What happened to Udall and Grimes happened to scores of Democrats seen as programmed or insincere. Voters backed minimum wage hikes in four red states but it didn’t help the Democrats running in them. Maybe people knew that when Democrats had the votes in Congress to raise it they chose not to. Or maybe they just didn’t hear their hollow, subtly crafted appeals.

Dependent on much the same research data, Democrats and Republicans, despite all appearances, grow closer on many issues. A good example of how this works is public education. In 2000 Al Gore and George W. Bush disagreed strongly on it. Bush wanted to take money out of it to fund vouchers. Gore wanted to put money into it for new schools. Their focus groups told them to talk about testing kids more often so they did. And that’s how we got No Child Left Behind.

Corporate marketing tools are unsuited to progressive politics. By definition, progressives espouse new ideas. Polls and focus groups are inhospitable to new ideas, which often need explanation in order to test well. What polls and focus groups do best is find out what people already think. They’re useful for targeting niche markets or hustling voters with the ‘politics of biography’; useful, that is, until people catch on.

What they don’t do is help build a movement. On the night Chris Hayes lectured Democrats on loyalty, Katrina Vanden Huevel, editor of the Nation and a guest on the show, sensibly observed that the Democratic Party contains many factions that are hard to unify. Yet Democrats spend fortunes on strategies and tools that work by breaking those factions into even smaller pieces till they eventually drift away.

Worse than how they spend money is how they raise it. In 1996 Bill Clinton raised gobs of it for TV. His consultants said the ads were worth every dime, but what raised his numbers was his management of two crises: the Oklahoma City bombing and the government shutdown. He led by 15 points in October when a fundraising scandal cut his margin in half. He kept his job but lost his mandate and maybe Congress. Like Udall, he’d have been a lot better off with a lot less money.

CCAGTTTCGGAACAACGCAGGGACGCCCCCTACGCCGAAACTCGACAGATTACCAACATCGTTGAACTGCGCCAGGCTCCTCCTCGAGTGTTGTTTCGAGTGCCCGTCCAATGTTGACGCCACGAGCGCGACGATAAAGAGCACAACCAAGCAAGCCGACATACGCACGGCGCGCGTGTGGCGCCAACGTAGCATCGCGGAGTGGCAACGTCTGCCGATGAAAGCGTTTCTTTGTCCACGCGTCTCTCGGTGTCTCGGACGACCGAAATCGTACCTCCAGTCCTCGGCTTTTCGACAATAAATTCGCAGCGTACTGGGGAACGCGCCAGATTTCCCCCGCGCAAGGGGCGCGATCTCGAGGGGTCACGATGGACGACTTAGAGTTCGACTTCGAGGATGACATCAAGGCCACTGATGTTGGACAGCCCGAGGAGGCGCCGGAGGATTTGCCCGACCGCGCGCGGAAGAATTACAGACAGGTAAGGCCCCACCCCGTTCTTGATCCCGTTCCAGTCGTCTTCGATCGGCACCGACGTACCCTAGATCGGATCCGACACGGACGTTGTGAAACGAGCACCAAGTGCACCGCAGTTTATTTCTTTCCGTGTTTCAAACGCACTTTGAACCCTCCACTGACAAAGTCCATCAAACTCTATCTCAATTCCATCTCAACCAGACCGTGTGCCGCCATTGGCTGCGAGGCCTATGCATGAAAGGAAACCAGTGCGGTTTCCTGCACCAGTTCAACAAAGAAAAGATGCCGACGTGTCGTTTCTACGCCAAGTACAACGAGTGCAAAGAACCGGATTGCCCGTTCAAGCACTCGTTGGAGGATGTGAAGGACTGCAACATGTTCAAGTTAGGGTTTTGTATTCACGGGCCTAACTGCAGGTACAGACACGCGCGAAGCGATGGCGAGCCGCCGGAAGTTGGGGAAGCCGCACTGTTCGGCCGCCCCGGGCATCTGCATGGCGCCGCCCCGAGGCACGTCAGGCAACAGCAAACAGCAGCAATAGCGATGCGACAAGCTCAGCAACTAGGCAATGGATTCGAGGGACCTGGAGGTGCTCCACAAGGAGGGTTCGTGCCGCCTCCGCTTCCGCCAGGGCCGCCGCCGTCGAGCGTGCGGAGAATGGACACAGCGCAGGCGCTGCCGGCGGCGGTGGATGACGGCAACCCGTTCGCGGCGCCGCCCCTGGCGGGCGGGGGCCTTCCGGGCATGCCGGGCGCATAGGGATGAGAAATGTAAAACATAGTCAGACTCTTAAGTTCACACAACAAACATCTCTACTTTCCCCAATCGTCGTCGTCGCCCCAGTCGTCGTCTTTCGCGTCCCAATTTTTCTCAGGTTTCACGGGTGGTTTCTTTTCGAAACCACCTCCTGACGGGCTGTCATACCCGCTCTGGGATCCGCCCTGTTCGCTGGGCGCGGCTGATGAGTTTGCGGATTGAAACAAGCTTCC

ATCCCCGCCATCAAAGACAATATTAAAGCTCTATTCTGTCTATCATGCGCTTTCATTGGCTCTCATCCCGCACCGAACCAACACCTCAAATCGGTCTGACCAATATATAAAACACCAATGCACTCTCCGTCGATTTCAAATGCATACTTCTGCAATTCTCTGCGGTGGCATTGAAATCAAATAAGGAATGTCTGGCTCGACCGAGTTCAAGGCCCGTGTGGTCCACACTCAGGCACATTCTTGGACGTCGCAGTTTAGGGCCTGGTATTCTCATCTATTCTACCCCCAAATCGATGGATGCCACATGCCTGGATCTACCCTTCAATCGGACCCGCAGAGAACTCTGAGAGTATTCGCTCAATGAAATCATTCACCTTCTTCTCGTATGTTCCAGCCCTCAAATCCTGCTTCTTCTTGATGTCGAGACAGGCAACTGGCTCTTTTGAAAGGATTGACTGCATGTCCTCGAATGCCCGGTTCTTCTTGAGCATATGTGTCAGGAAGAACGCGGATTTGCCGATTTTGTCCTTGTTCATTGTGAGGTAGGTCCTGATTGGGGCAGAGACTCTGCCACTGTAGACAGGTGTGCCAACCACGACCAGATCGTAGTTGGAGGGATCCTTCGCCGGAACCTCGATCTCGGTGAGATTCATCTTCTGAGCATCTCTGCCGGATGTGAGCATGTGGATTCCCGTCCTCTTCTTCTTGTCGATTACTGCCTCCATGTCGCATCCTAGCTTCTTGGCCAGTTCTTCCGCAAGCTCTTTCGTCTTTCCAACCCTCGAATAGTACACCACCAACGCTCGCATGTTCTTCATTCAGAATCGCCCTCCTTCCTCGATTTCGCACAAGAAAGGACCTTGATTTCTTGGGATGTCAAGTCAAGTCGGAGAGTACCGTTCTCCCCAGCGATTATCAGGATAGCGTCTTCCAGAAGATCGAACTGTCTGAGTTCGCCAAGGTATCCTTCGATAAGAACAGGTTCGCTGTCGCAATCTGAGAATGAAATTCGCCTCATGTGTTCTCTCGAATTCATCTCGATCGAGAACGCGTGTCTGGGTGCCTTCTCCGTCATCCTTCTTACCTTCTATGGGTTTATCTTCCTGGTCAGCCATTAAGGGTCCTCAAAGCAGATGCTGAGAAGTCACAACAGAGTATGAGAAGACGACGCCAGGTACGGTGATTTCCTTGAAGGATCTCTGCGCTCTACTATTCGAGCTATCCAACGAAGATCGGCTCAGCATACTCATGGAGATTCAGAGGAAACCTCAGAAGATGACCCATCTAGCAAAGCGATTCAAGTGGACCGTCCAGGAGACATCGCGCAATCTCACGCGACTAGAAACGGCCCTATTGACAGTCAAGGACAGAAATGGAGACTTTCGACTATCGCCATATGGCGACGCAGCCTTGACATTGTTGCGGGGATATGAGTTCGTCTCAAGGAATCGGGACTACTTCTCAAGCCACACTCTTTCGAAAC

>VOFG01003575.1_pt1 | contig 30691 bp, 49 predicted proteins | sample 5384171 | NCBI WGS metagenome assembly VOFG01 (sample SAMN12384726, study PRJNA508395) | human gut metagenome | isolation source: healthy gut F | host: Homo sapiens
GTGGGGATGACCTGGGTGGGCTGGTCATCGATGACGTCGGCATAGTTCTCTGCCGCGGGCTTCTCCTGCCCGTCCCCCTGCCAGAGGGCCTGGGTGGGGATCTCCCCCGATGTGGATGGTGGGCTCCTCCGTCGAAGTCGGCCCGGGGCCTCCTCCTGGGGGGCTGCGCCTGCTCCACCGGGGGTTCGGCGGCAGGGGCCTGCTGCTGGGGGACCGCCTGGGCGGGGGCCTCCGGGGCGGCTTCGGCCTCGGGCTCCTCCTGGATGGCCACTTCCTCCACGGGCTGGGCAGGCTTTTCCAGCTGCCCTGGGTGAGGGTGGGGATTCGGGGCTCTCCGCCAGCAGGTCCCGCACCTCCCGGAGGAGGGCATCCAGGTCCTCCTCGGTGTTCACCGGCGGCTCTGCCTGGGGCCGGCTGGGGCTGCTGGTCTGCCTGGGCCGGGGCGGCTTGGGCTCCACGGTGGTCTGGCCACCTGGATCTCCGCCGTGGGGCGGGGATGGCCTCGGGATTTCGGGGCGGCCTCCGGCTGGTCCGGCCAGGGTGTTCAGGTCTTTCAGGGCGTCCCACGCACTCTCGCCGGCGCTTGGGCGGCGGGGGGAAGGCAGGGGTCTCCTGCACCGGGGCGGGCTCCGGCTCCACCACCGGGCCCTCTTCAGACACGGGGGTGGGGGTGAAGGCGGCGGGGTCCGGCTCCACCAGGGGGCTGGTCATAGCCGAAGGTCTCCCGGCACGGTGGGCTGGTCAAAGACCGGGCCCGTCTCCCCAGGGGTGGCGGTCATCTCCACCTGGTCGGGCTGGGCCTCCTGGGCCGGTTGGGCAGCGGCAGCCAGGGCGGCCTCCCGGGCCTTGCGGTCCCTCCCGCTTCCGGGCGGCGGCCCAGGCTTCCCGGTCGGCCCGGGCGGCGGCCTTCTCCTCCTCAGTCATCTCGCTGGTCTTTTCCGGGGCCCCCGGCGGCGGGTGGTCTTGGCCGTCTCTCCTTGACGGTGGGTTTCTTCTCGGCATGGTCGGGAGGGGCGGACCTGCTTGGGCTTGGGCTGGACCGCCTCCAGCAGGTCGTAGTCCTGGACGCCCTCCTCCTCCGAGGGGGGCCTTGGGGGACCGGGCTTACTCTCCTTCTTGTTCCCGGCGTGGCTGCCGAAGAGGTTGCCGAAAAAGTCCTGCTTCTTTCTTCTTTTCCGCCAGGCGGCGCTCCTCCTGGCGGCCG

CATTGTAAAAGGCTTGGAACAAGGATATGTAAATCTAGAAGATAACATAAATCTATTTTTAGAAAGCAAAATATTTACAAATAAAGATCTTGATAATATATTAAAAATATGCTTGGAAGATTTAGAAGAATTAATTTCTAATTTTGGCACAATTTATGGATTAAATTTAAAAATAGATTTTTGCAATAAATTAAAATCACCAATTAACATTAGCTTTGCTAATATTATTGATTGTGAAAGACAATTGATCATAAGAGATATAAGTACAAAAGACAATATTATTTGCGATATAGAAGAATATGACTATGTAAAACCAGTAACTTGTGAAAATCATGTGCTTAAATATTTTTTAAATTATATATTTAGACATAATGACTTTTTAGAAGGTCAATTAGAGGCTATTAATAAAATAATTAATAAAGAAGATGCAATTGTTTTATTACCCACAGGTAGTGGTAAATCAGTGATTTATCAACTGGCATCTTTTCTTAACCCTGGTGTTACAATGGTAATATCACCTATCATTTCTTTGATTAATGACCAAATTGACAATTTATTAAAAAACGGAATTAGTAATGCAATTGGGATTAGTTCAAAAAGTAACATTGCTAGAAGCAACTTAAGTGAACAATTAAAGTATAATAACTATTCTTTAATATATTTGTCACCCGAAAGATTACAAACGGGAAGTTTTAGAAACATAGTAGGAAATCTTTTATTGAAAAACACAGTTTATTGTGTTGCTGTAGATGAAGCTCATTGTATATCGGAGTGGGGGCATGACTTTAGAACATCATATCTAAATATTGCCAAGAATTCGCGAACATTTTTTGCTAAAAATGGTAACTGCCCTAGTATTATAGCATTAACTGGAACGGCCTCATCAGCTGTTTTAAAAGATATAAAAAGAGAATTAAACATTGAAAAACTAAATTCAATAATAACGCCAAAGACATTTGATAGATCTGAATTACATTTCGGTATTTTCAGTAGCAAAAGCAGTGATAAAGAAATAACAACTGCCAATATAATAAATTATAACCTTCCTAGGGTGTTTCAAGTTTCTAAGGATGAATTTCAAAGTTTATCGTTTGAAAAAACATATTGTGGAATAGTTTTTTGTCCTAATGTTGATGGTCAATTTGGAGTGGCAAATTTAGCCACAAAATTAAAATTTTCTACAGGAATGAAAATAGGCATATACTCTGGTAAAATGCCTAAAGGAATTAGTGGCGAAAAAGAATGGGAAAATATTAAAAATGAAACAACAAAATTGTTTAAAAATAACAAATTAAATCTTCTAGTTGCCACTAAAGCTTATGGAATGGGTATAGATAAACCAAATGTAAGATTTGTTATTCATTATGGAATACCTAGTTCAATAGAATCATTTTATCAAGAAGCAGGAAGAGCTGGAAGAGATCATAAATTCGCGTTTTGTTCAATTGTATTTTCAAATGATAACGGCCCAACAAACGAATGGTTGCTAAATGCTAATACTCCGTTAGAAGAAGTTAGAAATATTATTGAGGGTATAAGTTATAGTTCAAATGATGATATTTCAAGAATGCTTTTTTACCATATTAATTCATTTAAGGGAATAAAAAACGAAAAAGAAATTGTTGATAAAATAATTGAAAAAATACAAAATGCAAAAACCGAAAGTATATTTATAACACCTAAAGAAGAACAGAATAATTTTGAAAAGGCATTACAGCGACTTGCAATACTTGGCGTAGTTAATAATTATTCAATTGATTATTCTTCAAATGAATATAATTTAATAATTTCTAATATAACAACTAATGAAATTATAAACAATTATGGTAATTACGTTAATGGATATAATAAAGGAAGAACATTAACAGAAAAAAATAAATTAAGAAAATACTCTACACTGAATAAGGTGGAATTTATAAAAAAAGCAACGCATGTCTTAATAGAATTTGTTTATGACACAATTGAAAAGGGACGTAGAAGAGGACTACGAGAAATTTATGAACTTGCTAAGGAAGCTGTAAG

Democrats who ran from Obama may well have hurt themselves with the very Democratic base they needed to turn out. They doubtless hurt themselves with voters who caught them in the act of playing it too cute. Many had run further from their party than Obama has run and long before him. I was put off by the sight of their contortions, but less so when I stopped to think that they only knew two ways to go, theirs and Obama’s and had picked the one they thought might save them.

I’m more put off seeing Obama’s ex-staff selling books by kicking him when he’s down. Progressives shouldn’t do it, but nor should they instruct people to give thanks for programs that didn’t help them. No sense singing his praises to families with mortgages underwater, workers with stagnant wages or middle aged self-employed with higher health care premiums. The only way to reach them is by finding a problem they really care about and fixing it.

Obama’s failings are those of a generation of Democrats whose flaw is not how they campaign but how they govern. The only problem with their ‘message’ is that they often don’t mean it. They’re no more apt to change than the donors and consultants who hold their reigns are apt to let them. Since they’re too afraid to emancipate themselves others will have to do it for them, if necessary by primary.

Those possible ‘others’ are mighty disaffected. Do they still think the Democratic Party worth the time and effort that it takes to write a new agenda, build a new movement and challenge old leadership? I don’t know that they do. I only know that I’ve spent my life in that party and that nothing short of its utter transformation can save it now.

By Bill Curry

Bill Curry was White House counselor to President Bill Clinton and a two-time Democratic nominee for governor of Connecticut.

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Chris Hayes Dannel Malloy Elections 2014 Paul Le Page Scott Brown